Daniel Murphy's three-run homer off closer Steve Cishek rallied New York to a 3-1 victory, but it didn't erase the progress Cosart is making.
Complementing his mid-90s fastball with an improving changeup and breaking ball, Cosart is throwing like a top-of-the-rotation pitcher.
"My fastball is my bread and butter," Cosart said. "Being able to throw [offspeed] pitches for strikes and change eye levels and change speeds to get them off my best pitch has been huge."
An example of how effective Cosart's secondary pitches were was reflected in the third inning. Facing left-handed-hitting Lucas Duda, Cosart got a swinging strike on a 2-1 changeup. With the count even, his next pitch was a sinker that Duda weakly tapped to the mound for an easy out.
Cosart needed to be on his game to match Dillon Gee, who gave up one run in 7 2/3 innings. The game ended in a brisk one hour, 58 minutes.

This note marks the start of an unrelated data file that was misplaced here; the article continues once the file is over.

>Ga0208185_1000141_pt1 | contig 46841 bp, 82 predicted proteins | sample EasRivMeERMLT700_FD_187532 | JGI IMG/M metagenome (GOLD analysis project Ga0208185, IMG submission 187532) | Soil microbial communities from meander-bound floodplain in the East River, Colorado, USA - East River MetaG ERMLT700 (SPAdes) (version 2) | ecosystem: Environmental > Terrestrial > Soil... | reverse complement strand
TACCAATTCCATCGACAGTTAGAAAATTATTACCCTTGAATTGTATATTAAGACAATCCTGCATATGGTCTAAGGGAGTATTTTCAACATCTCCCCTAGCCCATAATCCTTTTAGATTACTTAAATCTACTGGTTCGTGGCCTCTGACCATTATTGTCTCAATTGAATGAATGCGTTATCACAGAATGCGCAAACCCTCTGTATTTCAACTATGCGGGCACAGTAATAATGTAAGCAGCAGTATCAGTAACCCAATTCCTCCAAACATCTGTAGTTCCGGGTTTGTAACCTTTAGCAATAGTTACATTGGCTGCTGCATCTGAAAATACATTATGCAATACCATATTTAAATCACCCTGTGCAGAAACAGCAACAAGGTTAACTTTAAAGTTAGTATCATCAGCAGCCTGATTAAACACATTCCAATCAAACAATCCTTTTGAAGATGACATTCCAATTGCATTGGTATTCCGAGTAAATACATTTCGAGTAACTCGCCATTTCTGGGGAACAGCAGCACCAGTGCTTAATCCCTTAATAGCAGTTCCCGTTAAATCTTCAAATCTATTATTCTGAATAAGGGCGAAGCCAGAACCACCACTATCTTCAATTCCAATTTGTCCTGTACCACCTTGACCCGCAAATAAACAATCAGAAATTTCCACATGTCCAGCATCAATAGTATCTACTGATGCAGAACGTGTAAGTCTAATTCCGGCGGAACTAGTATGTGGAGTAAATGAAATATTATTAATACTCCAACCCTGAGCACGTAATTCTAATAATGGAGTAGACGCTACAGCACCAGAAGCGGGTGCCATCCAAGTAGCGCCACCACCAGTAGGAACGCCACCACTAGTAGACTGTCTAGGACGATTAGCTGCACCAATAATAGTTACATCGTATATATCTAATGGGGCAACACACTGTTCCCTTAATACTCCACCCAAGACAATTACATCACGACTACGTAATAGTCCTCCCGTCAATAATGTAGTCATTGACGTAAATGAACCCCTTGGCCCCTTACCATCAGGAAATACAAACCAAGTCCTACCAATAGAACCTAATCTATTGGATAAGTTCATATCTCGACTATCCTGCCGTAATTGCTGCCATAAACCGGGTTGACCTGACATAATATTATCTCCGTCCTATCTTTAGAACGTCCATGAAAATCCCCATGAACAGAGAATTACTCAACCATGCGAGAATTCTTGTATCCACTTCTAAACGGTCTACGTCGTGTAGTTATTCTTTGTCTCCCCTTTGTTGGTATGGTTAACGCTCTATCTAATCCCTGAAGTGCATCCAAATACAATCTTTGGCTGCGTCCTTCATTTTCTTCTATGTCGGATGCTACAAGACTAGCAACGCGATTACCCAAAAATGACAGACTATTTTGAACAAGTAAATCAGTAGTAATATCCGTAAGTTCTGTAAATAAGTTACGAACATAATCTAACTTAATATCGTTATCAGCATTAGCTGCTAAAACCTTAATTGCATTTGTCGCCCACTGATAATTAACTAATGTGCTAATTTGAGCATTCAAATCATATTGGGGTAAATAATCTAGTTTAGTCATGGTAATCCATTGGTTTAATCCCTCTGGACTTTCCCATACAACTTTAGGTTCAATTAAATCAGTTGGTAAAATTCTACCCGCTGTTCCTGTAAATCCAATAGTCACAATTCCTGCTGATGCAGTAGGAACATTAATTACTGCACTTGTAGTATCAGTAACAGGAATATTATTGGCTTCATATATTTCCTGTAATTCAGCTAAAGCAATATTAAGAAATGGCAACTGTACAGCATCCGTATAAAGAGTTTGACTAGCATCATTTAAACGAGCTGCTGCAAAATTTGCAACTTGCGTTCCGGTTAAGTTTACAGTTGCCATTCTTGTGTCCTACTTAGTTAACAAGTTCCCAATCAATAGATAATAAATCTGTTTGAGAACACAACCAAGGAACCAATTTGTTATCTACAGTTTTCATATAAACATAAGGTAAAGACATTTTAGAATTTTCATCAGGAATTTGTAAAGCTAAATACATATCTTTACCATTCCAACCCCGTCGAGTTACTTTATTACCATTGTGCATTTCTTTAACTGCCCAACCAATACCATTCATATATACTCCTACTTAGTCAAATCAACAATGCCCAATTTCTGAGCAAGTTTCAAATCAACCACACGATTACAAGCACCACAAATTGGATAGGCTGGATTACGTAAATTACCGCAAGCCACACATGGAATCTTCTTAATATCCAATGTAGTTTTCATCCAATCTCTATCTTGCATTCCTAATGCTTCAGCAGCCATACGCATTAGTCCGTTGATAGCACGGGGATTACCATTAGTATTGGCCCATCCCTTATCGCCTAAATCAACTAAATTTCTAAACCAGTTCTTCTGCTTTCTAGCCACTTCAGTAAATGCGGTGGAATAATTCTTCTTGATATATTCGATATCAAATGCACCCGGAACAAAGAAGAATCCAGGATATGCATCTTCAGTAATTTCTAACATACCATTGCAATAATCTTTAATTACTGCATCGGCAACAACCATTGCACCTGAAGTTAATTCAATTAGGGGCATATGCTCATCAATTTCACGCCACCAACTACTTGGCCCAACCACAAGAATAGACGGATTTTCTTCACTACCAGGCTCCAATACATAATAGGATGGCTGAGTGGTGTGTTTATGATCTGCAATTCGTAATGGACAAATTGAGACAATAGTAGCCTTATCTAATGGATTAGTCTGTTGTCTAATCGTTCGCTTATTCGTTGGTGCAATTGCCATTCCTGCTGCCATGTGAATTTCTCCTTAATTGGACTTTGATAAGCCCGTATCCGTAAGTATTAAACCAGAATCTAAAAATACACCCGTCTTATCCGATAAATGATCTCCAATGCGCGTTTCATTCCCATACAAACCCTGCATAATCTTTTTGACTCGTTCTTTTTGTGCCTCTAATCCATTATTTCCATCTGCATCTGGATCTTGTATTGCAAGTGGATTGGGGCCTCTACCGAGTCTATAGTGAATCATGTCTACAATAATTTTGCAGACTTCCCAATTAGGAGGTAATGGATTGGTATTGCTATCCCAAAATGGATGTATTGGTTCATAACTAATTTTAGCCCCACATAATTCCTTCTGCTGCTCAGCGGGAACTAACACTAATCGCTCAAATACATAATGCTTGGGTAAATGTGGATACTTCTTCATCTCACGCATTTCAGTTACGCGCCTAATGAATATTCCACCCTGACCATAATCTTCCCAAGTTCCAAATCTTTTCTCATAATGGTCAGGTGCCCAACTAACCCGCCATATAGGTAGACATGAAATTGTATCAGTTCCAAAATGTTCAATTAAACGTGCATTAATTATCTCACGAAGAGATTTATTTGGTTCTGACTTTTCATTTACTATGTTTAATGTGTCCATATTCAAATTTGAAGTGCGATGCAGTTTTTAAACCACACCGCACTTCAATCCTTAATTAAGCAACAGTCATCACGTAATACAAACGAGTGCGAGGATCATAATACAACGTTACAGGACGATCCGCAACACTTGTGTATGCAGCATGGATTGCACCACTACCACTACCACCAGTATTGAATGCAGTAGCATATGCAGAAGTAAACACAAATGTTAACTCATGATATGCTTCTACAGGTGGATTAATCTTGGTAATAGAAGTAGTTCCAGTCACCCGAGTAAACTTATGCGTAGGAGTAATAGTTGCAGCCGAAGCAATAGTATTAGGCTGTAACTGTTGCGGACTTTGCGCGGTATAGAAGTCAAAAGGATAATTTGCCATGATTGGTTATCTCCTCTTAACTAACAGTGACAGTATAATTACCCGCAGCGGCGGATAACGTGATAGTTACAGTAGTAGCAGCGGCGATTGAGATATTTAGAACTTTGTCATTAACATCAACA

"That's what happens when you throw strikes," Cosart said. "You establish early. The other team knows they have to swing. I started executing pitches after the third inning, and he obviously was doing the same thing."
Cosart followed up a strong start in Philadelphia, in which he allowed just one run in six innings and earned his first victory of the year.
Losing in heartbreaking fashion is part of the game.
"It's baseball," Cosart said. "All our job is as a starter is to go out there and try to keep us in the game. I was able to do that. I didn't start off as well as I'd like to. I got behind some hitters.
"I got into a pretty good groove there in the third. Any time you lose, it's tough."